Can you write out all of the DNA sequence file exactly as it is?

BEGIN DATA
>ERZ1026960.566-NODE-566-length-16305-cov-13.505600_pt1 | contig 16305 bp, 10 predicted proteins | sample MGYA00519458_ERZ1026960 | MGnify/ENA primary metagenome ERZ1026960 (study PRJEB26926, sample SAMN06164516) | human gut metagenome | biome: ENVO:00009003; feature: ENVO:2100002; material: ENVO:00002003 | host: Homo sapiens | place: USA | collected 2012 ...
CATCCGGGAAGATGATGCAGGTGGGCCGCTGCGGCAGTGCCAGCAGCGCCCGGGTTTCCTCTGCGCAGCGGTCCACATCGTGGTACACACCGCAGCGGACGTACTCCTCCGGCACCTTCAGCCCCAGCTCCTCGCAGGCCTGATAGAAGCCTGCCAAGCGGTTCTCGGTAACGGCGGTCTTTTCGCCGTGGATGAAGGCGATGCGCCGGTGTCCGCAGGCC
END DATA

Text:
>ERZ1026960.566-NODE-566-length-16305-cov-13.505600_pt1 | contig 16305 bp, 10 predicted proteins | sample MGYA00519458_ERZ1026960 | MGnify/ENA primary metagenome ERZ1026960 (study PRJEB26926, sample SAMN06164516) | human gut metagenome | biome: ENVO:00009003; feature: ENVO:2100002; material: ENVO:00002003 | host: Homo sapiens | place: USA | collected 2012 ...
CATCCGGGAAGATGATGCAGGTGGGCCGCTGCGGCAGTGCCAGCAGCGCCCGGGTTTCCTCTGCGCAGCGGTCCACATCGTGGTACACACCGCAGCGGACGTACTCCTCCGGCACCTTCAGCCCCAGCTCCTCGCAGGCCTGATAGAAGCCTGCCAAGCGGTTCTCGGTAACGGCGGTCTTTTCGCCGTGGATGAAGGCGATGCGCCGGTGTCCGCAGGCC